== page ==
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I thought this was a neat symbol to represent ourselves in relation to the world as we preceive it to be around us. I bet you thought the study of herb(s) was about Marijuana, it is not the sole study of that particular remedy or herb, but it is a herb. But if you surfed here thinking you'll learn about pot you thought in error and I suggest that you look to why you were interested in that subject as a source for a drug or for medicinal properties. I am in the process of inserting an article debating that very issue next.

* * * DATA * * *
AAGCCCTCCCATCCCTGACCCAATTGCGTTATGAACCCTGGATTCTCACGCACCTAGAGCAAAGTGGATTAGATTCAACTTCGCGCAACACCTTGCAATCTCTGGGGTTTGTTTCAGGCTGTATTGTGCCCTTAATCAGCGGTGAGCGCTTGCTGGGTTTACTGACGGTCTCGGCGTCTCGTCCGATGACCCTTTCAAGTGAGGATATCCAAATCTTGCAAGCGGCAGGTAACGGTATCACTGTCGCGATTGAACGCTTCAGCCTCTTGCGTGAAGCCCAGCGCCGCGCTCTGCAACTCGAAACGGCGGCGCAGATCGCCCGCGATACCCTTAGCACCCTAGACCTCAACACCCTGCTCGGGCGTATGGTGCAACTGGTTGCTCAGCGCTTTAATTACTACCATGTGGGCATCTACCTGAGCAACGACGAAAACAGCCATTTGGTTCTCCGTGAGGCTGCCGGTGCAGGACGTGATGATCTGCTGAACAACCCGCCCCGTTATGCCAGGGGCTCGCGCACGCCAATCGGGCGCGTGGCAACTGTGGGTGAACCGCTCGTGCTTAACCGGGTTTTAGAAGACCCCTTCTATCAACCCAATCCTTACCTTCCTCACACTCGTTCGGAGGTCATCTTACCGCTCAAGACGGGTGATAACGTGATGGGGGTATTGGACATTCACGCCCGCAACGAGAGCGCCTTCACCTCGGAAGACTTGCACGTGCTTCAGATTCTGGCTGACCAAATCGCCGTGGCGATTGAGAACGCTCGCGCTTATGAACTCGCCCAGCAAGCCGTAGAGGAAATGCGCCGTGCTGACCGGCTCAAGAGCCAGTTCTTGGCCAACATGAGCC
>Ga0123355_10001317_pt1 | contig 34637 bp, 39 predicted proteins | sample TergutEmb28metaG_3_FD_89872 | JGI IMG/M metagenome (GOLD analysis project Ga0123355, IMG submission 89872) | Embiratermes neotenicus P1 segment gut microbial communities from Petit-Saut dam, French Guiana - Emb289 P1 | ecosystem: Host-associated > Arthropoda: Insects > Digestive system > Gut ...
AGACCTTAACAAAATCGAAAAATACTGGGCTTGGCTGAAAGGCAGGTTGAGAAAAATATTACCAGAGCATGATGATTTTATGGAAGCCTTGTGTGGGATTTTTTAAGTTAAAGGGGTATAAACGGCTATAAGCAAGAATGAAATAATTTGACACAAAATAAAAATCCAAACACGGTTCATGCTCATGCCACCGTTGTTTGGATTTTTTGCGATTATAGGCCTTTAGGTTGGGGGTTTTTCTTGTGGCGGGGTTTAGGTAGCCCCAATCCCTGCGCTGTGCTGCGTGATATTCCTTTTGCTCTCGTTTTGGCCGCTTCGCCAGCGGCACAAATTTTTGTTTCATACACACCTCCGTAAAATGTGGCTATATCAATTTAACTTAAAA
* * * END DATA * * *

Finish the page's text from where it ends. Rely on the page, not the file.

CUTTING EDGE Waiting to Inhale Synopsis of the Medical Use of Marijuana Debate by Moderator Richard Musty (Posted May 15, 1998 Issue 30) Should marijuana be used medically? This simple question provokes impassioned responses, with the incomplete scientific evidence often taking a back seat to moral admonitions, angry assertions for the right to free choice, and desperate pleas from patients in many countries. In a debate held March 8-13, 1998, experts were asked to discuss both scientific and policy issues. The group included basic scientists (Nancy Buckley, MacDonald Christie, Roger Pertwee, and me), clinicians (Tod Mikuriya and Eric Voth), and a cannabis buyers club director, patient advocate, and patient himself (Scott Imler). This debate is unusual, because basic scientists often avoid policy discussions, and clinicians and/or medical marijuana service providers infrequently discuss their issues with scientists (and even less frequently speak directly with Medical Marijuana Users, in the clinicians' case). As moderator, I posed questions starting with the basic science that addresses the medicinal value of smoked marijuana and moving on to the immediate and future needs of clinicians and their patients. Historical Background Cannabis sativa has a long medicinal history dating back as far as 4,000 years. Its legal trajectory has varied in different countries, but I will review its history in the United States as an example of how it came to be defined as a drug of abuse. This started in the United States only after a former Prohibition bureaucrat, Harry J. Anslinger, became the first Commissioner of Narcotics in the newly created Federal Bureau of Narcotics. His National Conference on Uniform Drug Laws in 1933 did not ban marijuana, but states were encouraged to do so (Brecher et al., 1972), especially once Anslinger wrote popular magazine articles describing Southwestern Hispanics going on crime sprees under the influence of marijuana (McWilliams, 1990). Anslinger's Marijuana Tax Act of 1937 taxed marijuana prescribers $1 per year, druggists $15 and growers $25. By about 1937, state penalties for marijuana were about the same as those for heroin. New York Mayor Fiorello LaGuardia's 1944 report found little evidence of serious health problems among marijuana users (Mayor's Committee on Marihuana, 1944). Between 1937 and the early 1960s, marijuana was illegal, but little attention was given to its use or abuse, and little research was conducted. Raphael Mechoulam isolated and synthesized the principal psychoactive ingredient of marijuana, delta-9-tetrahydrocannabinol (THC), in 1964 after he received an unsolicited award from the U.S. Public Health Service (USPHS). Part of the contract required delivery of THC to the USPHS. According to Mechoulam, the drug sat on the shelves of USPHS for several years (R. Mechoulam, personal communication). The Uniform Drug Control Act, which was passed by Congress in 1970, placed marijuana (and chemical derivatives) on Schedule I, meaning that it had a high potential for abuse and no accepted medical use. Other examples of Schedule I drugs include LSD, heroin and Methamphetamine. In 1972, President Richard Nixon's National Commission on Marijuana and Drug Abuse issued a report recommending that possession for personal use or casual distribution in small quantities should not be a federal or state offense (National Commission on Marijuana and Drug Abuse, 1972). Research on the medicinal applications of marijuana was also recommended. After this report, basic research was stimulated, which led to a special symposium held by the National Institute on Drug Abuse in 1975 (Braude et al., 1976). During the 1970s, several states followed the recommendations of the commission; for example, Ann Arbor, Michigan, made simple possession a misdemeanor. Public use in the city was treated like a traffic ticket. Clinical evidence led to studies of marijuana's ability to reduce interocular pressure in glaucoma patients (Hepler et al., 1971). Patients who smoked marijuana also reported relief of nausea and vomiting after cancer chemotherapy, and many states passed laws to allow the medical use of marijuana. Between 1980 and 1986, at least seven states conducted research on the efficacy of marijuana in the treatment of nausea and vomiting following chemotherapy. In some of these studies, comparisons were made with the THC pill, dronabinol (Musty et al., 1997b). A 1982 report on marijuana by the Institute of Medicine, part of the National Academy of Sciences, recommended that marijuana possession be decriminalized, and medical research be continued. It also suggested that lawmakers give serious consideration to creating a system of regulated distribution and sale (Marijuana and Health [Washington: National Academy Press, 1982). Based on the state studies, the orally ingested capsule form of THC, dronabinol (trade name Marinol), was approved by the U.S. Food and Drug Administration for use as an antiemetic for chemotherapy patients in 1985 and as an appetite stimulant for AIDS patients in 1992 (Plasse et al., 1995; Musty et al., 1995). Although dronabinol is readily available, it is on Schedule II. Physicians are reluctant to administer Schedule II drugs (examples include morphine, cocaine, barbiturates and amphetamine). A synthetic cannabinoid called Nabilone was never marketed in the United States because it was placed on Schedule II (Lemberger, 1998). Many people who try dronabinol find that it makes them feel ill or that they cannot keep the pill down; these folks often revert to the use of marijuana. The Institute of Medicine now has funding to hold a series of information-gathering meetings on the medicinal value of marijuana (still a Schedule I substance), and The National Academy of Sciences is charged with assessing the science. But, as succinctly stated by Eric Voth during our debate, "One of the major issues surrounding the 'medical marijuana' debate is not so much whether individuals obtained some perceived benefit but rather, What is medicine? How do we hold a smoked herbal substance to standards of not only efficacy but also safety? And are there effective medicines that at least equal if not exceed the needs of patients?" (Day 1, #3). The Debate We discussed the following questions: What does the scientific evidence lead us to conclude about the medical use of marijuana (Day 1)? What research should be funded to increase the chances of developing cannabinoid drugs to help those who use marijuana (Day 2)? In the meantime, should marijuana be made available to people suffering from cachexia, nausea, glaucoma, chronic pain, and spasticity if conventional medications are ineffective or intolerable (Day 3)? What should be done about the fact that many people who use marijuana for medicinal purposes have been given long prison sentences (Day 4)? Finally, Day 5 was left open for participants to talk about any issues that remained. Day 1: Scientific Evidence About Medical Use of Marijuana There was disagreement about the state of knowledge concerning the efficacy of smoked marijuana as a therapeutic agent. I described unpublished studies from several states that showed either that smoked marijuana could help patients where dronabinol could not, or that patients given a choice overwhelmingly chose smoked marijuana over dronabinol (Day 1, #1). Pertwee said that there is little objective evidence for the efficacy of plant material, or on the question of whether it is preferable to synthetic cannabinnoids, but good evidence for the usefulness of synthetic cannabinoids (and therefore, most likely, of the plant; Day 1, #2). The studies are small but support the initiation of much larger trials. Voth asserted that the state studies of marijuana were poorly designed, uncontrolled, and lacked direct comparisons with dronabinol and the new anti-emetics (selective serotonin antagonists; Day 1, #3). He urged the testing of pure cannabinoids and their analogs. I disagree with Voth's claim. Some of the studies included comparisons to dronabinol. And in the other studies, patients smoked marijuana only after other anti-emetics failed, and the marijuana was 70% to 100% effective. Comparisons with new anti-emetic drugs have not been done because these drugs are so new. The range of effectiveness for the new anti-emetics is from 70% to 100% (Musty, 1997b), almost identical to that for smoked marijuana. Gralla claims that the newer anti-emetics (eg, granisetron and ondansetron) can be 100% effective, but in published double-blind studies efficacy ranges from 38% to 100% (Ritter et al., 1998) and seems to average about 80% (Farley et al., 1997). Granisetron is not effective in alleviating delayed emesis (Latreille et al., 1998), although marijuana is (Musty, unpublished data). Christie (Day 1, #4) and I (Day 1, #10) presented evidence that inhalation was the best way to titrate THC; this was contested by Voth. Christie and others did agree that smoking was not the most desirable drug delivery system in the long run, and that alternative inhalation-based delivery methods should be pursued. Mikuriya (Day 1, #13) and I (Day 1, #7) urged participants not to ignore usage data from before the start of criminalization in 1937. Mikuriya also pointed out that fear of prosecution and complicated approval processes discourage further research. Day 2: Future Research on Cannabinoids: What's Needed? On the issue of research there was almost a consensus: more research should be done. Beyond this level of agreement, however, are very divergent views. Both Imler (Day 2, #4) and Mikuriya (Day 5, #2) think there is enough evidence to allow patients to use marijuana for medical purposes without further research, although they do not oppose further research. I think that smoking studies should be conducted because many patients will continue to use this form of administration despite marijuana laws.Voth was the only participant who opposed smoking studies, because of uncertain chemical content and a lack of safety studies (Day 2, #3). A recent report by the National Institutes of Health (NIH) recommended that further studies should be carried out (Day 3, #5), but the NIH never articulated a policy position on this report, nor did they allocate specific funds for these studies. One clinical trial with smoked marijuana in patients with weight loss due to HIV is underway: a three-arm study with smoked marijuana, dronabinol, and dronabinol placebo. This is the only study sponsored by the National Institute on Drug Abuse (NIDA) at present. Abrams reported that NIDA is funding the project only because they are investigating the possibility that these patients may show compromised immune function during marijuana or THC use. Buckley (Day 2, #7), Christie (Day 2, #8), and Pertwee (Day 5, #1) think that work aimed at developing specific synthetic cannabinoid-like drugs should be accelerated, although Christie emphasized that this is a long-term goal that may not even be attainable if the desired and undesired effects of the drug arise from stimulation of the same receptor subtype. THC and cannabinoids are lipophilic. This means that absorption by oral administration is problematic, and it explains the preference for smoking often reported by patients and researchers (Day 1, #6). Voth argued, however, that smokable marijuana might not pass FDA standards for safety if approval for prescription were sought (Day 1, #8), and I challenged this (Day 1,#10). Debate over the absorption of THC via the smoke route was heated, but all the participants agreed that an inhalation route would be ideal for cannabinoids. Other possibilities were also discussed, such as a nasal inhaler, transdermal patch, or suppository (Day 2, #3). Buckley said that, since the discovery of cannabinoid receptors in the brain and the periphery as well as at least two endogenous ligands (Musty et al., 1995), there has been a need for basic research to test many of the novel compounds known to bind to these receptors(Day 2, #7). Pertwee also posed several specific questions for future research (Day 2, #2; Day 2, #6). Are the different effects of smoked marijuana and pure cannabinnoids a result of the route of administration or differing chemical content? Does tolerance to the psychotropic effects arise more readily than tolerance to analgesic effects? Can new delivery methods overcome problems with inter-patient variability and a narrow therapeutic window seen with oral dronabinol? And from Buckley (Day 3, #5): What exactly are the detrimental effects of marijuana and cannabinnoids? Another important area for research may come from the observation that different types of marijuana seem to have differing clinical effects. Mikuriya expressed some frustration at not being able to test samples that patients use because labs are afraid the DEA will come after them (Day 1, #13). Buckley (Day 5, #4) described a related vicious cycle: Restricted access to a Schedule I drug (marijuana) discourages research, meaning there is little data to support moving the drug to Schedule II. Day 3: The Whys and Why Nots of Making Marijuana Available for Medical Uses There was general agreement that new drugs and delivery mechanisms would help divorce the debate from drug prohibition/decriminalization politics. But, until that happens, Buckley (Day 3, #5), Christie (Day 3, #7), Imler (Day 3, #6), Mikuriya (Day 3, #8), and I all agree that marijuana should be made available to patients. Pertwee is silent on this issue, and Voth is opposed. Voth suggested that an independent panel evaluate scientific claims, paying special attention to whether patients really had tried all other available medications (Day 3, #1). We did not discuss how cannabis should be made available, but there are several possibilities. California, Arizona, and 35 other states have laws on the books that allow for patients to have some form of access to cannabis, according to the Marijuana Policy Project. Representative Barney Frank and 13 cosigners sponsored a bill in Congress this year that would make cannabis a Schedule II drug. I think that it would also be possible to reinstate the Compassionate Investigational New Drug program. Finally, cannabis possession by adults could be decriminalized. In a poll conducted for the Lindesmith Center in 1997, 65% of Americans said that cannabis should be available for medical use. In the Netherlands, individuals can possess 5 grams of cannabis for any purpose, so patient access is not an issue. A recent study by the Centre for Drug Research at the University of Amsterdam shows that cannabis use is much lower in the Netherlands than in the U.S. Day 4: Harm Reduction: An Approach Imler (Day 4, #3), Mikuriya (Day 4, #4), and I (Day 4, #2) believe that patients who use cannabis should not be imprisoned. Voth and his organization Drug Watch International, on the other hand, support strict enforcement of marijuana laws. I argued for a harm-reduction approach, setting up laws much like those in California to allow patients and doctors unfettered access. Voth argued against this, claiming that a 'hands off' attitude leading to self-medication is ethically irresponsible (Day 4, #1). He described harm reduction as "a euphemistic name given to pass along the social stances of decriminalization, legalization, personal use, etc." and cited the Drug Watch International site. This was followed by my analysis of the Drug Watch statement of principles (Day 4, #2). Imler, Mikuriya and I stated that moralism should be replaced by the medical imperative, and emphasized the harm caused to innocent patients who are desperately trying to medicate symptoms. Mikuriya argued against prohibition (Day 4, #4) and spoke about the fight over California's medical marijuana law (Day 5, #5). Noam Chomsky recently commented in detail on this issue (Veit, 1998). None of us argued against efforts to educate and prevent drug misuse. Perhaps the common ground can be found by allowing medical use of marijuana and emphasizing health promotion to reduce abuse; after all, these are separate issues. Read on. You will find the debate interesting and challenging. We welcome your comments and reactions. Andrzej Krauze is an illustrator, poster maker, cartoonist, and painter who illustrates regularly for HMS Beagle, The Guardian, The Sunday Telegraph, Bookseller, and New Statesman. Endlinks Information on Marijuana The Marihuana Tax Act Of 1937 - includes the full text of this ban on medical and recreational use of marijuana and an introduction describing its impact. An extensive collection of information about pre-1937 marijuana use in the United States, is available from The Fitz Hugh Ludlow Hypertext Library. The Marijuana Policy Project - an organization concerned solely with lobbying to reform the marijuana laws on the federal level, this site provides news releases on medicinal marijuana stories, legislative updates, and information about the MPP's current projects. The Schaffer Library of Drug Policy - is a comprehensive website covering most aspects of marijuana and other drug use in the US. Of particular note is Medical Marijuana - Master Reference. The Lindesmith Center - a drug policy research institute that focuses on the issues of drug policy from an economic, criminal justice, and public health perspective. This comprehensive website has an extensive online library. Crude Marijuana for Medical Purposes - presents information and opinions from a different bias about the dangers of marijuana use for medical purposes. From the International Drug Strategy Institute site, which promotes drug policies that will reduce drug use. Commentary: Marihuana as Medicine - A Plea for Reconsideration - from the 21 June 1995 issue of JAMA, by Lester Grinspoon, MD and James B. Bakalar, JD of the Department of Psychiatry, Harvard Medical School, and the Massachusetts Mental Health Center, Boston. Medical Cannabis - a resource from UK Cannabis Information. For a sociopolitical history of cannabis and the British Empire 1840-1928, see Indian Hemp and the Dope Fiends of Old England. DrugText Reports - is a collection of historical documents related to drugs and drug policies from various governments. DrugText is an information service provided by the International Foundation for Drug Policy and Human Rights. Medical Marijuana: Logical Couplet or Oxymoron? - a series of opinions, both pro and con, for the legalization of marijuana for medical use from the clinicians viewpoint. As a part of Medscape's Journal Club Forum, you can submit your own comments on this topic. Free registration is required for access. Cannabis as Medicine: Time for the Phoenix to Rise? - commentary from the 4 April 1998 issue of the British Medical Journal summarizing recent studies into the benefits and health risks of medical marijuana. Research on Marijuana Medical Use of Marijuana: Assessment of the Science Base - an ongoing 18-month study from the Institute of Medicine at the National Academy of Sciences to determine the benefits and risks of therapeutic uses of marijuana. Health Care Use By Frequent Marijuana Users Who Do Not Smoke Tobacco - Details of a study comparing the health of self-reporting frequent marijuana users with non-smokers. From Frontline Online. The Pharmacology & Biochemistry of Cannabinoid Receptors - gives a brief overview of cannabinoid receptors. International Cannabinoid Research Society - provides membership information and registration details for the 1998 meeting. Research Must Determine Medical Potential of Marijuana, NIH Expert Panel Concludes - a summary of the NIH's report that calls for more research into the potential clinical benefits of marijuana. The full text of the 37 page report, which was issued in August of 1997 is available from the Workshop on the Medical Utility of Marijuana. For some background information about the workshop, see For Medicinal Purposes: Expert Group Examines Science Of Smoking Marijuana. Marijuana-Like Drugs May be Effective Painkillers - a summary of recent research into one aspect of the clinical application of marijuana. From the 27 October 1997 issue of DayBreak from UCSF. Cannabinoid Investigations Entering The Mainstream - summarizes recent research advances into the pharmacology and medical uses of cannabinoids. From the 2 February 1998 issue of The Scientist. Tell us what you think. 1998 BioMedNet Ltd. All rights reserved.